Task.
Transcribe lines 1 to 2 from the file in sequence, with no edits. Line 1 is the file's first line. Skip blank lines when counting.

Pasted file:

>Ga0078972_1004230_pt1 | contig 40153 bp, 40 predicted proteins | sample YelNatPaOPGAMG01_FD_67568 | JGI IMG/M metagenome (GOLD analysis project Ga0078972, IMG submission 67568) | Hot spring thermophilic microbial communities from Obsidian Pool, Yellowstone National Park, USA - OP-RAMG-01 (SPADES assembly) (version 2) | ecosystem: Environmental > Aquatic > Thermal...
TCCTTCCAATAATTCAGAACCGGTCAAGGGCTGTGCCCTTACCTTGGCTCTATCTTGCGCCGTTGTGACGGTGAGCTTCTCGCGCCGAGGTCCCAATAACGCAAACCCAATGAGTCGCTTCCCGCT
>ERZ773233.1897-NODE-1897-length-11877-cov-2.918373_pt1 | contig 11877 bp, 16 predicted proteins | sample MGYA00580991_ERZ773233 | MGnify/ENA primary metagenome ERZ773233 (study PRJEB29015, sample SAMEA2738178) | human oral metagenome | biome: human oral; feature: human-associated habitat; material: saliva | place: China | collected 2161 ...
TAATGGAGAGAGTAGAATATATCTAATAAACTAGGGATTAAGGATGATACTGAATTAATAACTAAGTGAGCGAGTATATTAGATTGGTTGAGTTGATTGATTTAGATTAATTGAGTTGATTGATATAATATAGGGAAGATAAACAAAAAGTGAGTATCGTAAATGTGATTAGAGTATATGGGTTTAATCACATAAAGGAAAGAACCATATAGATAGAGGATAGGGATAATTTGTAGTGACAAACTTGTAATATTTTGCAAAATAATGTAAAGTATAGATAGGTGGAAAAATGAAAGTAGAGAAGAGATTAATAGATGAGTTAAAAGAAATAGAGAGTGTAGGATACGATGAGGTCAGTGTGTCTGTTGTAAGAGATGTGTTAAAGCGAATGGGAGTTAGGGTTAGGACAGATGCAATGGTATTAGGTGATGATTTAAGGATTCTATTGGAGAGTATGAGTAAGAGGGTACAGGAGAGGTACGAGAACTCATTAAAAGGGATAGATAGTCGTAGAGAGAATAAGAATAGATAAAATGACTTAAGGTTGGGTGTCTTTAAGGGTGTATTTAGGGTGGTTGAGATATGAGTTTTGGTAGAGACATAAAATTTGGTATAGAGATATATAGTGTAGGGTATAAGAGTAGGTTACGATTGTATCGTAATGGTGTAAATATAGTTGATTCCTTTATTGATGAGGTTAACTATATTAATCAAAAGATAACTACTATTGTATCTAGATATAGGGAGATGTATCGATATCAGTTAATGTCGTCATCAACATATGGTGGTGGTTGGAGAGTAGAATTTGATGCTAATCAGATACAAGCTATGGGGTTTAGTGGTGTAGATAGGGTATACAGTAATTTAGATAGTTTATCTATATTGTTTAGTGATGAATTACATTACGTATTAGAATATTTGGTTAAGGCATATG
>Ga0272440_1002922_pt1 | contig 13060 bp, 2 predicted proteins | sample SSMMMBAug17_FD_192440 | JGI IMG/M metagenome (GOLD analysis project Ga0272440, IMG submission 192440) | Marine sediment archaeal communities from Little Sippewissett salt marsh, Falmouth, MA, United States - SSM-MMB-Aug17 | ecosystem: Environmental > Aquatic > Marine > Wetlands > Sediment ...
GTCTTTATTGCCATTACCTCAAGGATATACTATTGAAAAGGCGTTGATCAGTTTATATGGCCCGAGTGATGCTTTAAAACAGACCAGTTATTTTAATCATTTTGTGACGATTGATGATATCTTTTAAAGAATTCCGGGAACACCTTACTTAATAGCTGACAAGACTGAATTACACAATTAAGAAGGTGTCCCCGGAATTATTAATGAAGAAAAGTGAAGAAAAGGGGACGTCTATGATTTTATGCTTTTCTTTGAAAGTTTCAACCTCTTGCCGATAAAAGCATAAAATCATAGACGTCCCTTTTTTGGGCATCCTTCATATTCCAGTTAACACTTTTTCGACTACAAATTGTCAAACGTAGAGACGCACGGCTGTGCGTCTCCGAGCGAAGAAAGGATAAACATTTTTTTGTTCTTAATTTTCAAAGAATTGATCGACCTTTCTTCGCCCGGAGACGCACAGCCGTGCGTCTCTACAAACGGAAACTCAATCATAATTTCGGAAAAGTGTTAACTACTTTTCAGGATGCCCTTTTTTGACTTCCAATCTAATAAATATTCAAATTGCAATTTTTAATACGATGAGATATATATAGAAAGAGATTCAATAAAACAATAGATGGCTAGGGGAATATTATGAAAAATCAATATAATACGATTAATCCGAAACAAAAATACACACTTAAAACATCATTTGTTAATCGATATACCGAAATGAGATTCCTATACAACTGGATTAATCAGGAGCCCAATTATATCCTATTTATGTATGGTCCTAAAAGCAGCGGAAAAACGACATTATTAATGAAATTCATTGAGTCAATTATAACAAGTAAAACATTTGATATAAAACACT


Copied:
>Ga0078972_1004230_pt1 | contig 40153 bp, 40 predicted proteins | sample YelNatPaOPGAMG01_FD_67568 | JGI IMG/M metagenome (GOLD analysis project Ga0078972, IMG submission 67568) | Hot spring thermophilic microbial communities from Obsidian Pool, Yellowstone National Park, USA - OP-RAMG-01 (SPADES assembly) (version 2) | ecosystem: Environmental > Aquatic > Thermal...
TCCTTCCAATAATTCAGAACCGGTCAAGGGCTGTGCCCTTACCTTGGCTCTATCTTGCGCCGTTGTGACGGTGAGCTTCTCGCGCCGAGGTCCCAATAACGCAAACCCAATGAGTCGCTTCCCGCT